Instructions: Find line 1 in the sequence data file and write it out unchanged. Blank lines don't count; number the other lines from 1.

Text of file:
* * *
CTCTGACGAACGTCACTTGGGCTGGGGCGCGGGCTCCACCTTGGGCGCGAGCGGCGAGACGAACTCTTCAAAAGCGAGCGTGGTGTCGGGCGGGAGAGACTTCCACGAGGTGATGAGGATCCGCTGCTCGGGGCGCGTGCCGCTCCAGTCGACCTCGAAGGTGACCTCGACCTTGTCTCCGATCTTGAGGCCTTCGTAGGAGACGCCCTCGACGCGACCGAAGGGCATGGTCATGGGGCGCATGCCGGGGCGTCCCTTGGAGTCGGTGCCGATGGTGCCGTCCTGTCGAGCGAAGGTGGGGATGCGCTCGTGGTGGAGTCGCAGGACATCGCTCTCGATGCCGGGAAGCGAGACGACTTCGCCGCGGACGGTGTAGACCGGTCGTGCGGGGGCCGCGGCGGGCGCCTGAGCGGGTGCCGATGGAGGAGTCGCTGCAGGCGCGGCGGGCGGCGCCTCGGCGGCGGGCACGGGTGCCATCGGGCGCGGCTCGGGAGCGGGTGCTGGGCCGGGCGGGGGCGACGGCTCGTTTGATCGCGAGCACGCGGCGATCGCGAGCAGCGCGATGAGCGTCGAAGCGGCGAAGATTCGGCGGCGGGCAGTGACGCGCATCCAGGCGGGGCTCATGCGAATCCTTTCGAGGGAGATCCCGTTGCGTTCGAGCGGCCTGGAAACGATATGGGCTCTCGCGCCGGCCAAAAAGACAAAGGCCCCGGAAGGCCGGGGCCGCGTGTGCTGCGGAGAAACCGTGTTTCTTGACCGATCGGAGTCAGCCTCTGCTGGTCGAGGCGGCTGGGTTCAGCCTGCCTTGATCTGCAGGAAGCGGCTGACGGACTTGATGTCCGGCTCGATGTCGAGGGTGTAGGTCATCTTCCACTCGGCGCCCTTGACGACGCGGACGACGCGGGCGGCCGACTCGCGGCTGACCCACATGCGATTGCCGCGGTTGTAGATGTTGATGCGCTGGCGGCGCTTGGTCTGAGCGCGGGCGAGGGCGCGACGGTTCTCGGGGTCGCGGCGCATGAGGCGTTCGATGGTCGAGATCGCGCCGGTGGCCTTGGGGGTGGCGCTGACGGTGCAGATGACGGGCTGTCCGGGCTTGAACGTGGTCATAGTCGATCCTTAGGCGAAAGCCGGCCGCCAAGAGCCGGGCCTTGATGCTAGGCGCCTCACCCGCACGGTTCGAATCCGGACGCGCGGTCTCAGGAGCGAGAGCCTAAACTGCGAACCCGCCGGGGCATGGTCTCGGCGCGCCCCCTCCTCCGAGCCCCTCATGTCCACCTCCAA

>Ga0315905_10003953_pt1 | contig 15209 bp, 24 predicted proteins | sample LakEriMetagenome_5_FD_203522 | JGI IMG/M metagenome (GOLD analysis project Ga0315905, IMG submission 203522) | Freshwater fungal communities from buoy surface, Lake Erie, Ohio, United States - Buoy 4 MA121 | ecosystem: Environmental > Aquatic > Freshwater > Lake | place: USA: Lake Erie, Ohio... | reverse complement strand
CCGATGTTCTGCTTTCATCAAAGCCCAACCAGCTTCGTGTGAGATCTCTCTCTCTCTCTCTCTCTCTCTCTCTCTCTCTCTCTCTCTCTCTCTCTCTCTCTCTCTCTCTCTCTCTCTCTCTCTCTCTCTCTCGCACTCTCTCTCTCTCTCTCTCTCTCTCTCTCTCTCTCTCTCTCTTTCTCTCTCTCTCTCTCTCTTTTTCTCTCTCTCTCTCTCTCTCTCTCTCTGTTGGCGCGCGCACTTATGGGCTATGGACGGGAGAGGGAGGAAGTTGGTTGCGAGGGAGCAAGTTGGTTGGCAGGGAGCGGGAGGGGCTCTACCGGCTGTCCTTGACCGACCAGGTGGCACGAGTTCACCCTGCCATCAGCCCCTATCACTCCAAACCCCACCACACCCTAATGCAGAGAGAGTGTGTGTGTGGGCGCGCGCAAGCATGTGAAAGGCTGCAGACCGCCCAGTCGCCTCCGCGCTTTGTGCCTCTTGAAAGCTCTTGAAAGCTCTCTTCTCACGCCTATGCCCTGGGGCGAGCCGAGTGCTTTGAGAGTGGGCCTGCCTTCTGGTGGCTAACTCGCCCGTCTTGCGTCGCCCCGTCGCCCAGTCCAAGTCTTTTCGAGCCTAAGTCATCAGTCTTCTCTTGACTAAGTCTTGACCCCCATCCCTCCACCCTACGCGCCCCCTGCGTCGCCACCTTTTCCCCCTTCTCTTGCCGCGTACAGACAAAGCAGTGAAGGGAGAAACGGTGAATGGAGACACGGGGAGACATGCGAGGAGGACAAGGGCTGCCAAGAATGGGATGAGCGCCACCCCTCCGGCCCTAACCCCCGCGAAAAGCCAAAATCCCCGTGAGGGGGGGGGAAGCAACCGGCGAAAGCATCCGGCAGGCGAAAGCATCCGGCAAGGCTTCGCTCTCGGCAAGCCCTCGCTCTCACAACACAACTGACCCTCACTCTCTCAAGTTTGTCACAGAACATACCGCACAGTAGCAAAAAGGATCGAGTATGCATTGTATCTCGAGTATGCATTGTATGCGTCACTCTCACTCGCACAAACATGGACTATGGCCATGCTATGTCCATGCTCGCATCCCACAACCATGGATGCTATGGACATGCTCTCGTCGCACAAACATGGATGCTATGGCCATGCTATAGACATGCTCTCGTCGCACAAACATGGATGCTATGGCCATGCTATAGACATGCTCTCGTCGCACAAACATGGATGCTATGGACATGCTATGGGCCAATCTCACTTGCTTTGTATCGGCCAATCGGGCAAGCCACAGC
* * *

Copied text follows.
CTCTGACGAACGTCACTTGGGCTGGGGCGCGGGCTCCACCTTGGGCGCGAGCGGCGAGACGAACTCTTCAAAAGCGAGCGTGGTGTCGGGCGGGAGAGACTTCCACGAGGTGATGAGGATCCGCTGCTCGGGGCGCGTGCCGCTCCAGTCGACCTCGAAGGTGACCTCGACCTTGTCTCCGATCTTGAGGCCTTCGTAGGAGACGCCCTCGACGCGACCGAAGGGCATGGTCATGGGGCGCATGCCGGGGCGTCCCTTGGAGTCGGTGCCGATGGTGCCGTCCTGTCGAGCGAAGGTGGGGATGCGCTCGTGGTGGAGTCGCAGGACATCGCTCTCGATGCCGGGAAGCGAGACGACTTCGCCGCGGACGGTGTAGACCGGTCGTGCGGGGGCCGCGGCGGGCGCCTGAGCGGGTGCCGATGGAGGAGTCGCTGCAGGCGCGGCGGGCGGCGCCTCGGCGGCGGGCACGGGTGCCATCGGGCGCGGCTCGGGAGCGGGTGCTGGGCCGGGCGGGGGCGACGGCTCGTTTGATCGCGAGCACGCGGCGATCGCGAGCAGCGCGATGAGCGTCGAAGCGGCGAAGATTCGGCGGCGGGCAGTGACGCGCATCCAGGCGGGGCTCATGCGAATCCTTTCGAGGGAGATCCCGTTGCGTTCGAGCGGCCTGGAAACGATATGGGCTCTCGCGCCGGCCAAAAAGACAAAGGCCCCGGAAGGCCGGGGCCGCGTGTGCTGCGGAGAAACCGTGTTTCTTGACCGATCGGAGTCAGCCTCTGCTGGTCGAGGCGGCTGGGTTCAGCCTGCCTTGATCTGCAGGAAGCGGCTGACGGACTTGATGTCCGGCTCGATGTCGAGGGTGTAGGTCATCTTCCACTCGGCGCCCTTGACGACGCGGACGACGCGGGCGGCCGACTCGCGGCTGACCCACATGCGATTGCCGCGGTTGTAGATGTTGATGCGCTGGCGGCGCTTGGTCTGAGCGCGGGCGAGGGCGCGACGGTTCTCGGGGTCGCGGCGCATGAGGCGTTCGATGGTCGAGATCGCGCCGGTGGCCTTGGGGGTGGCGCTGACGGTGCAGATGACGGGCTGTCCGGGCTTGAACGTGGTCATAGTCGATCCTTAGGCGAAAGCCGGCCGCCAAGAGCCGGGCCTTGATGCTAGGCGCCTCACCCGCACGGTTCGAATCCGGACGCGCGGTCTCAGGAGCGAGAGCCTAAACTGCGAACCCGCCGGGGCATGGTCTCGGCGCGCCCCCTCCTCCGAGCCCCTCATGTCCACCTCCAA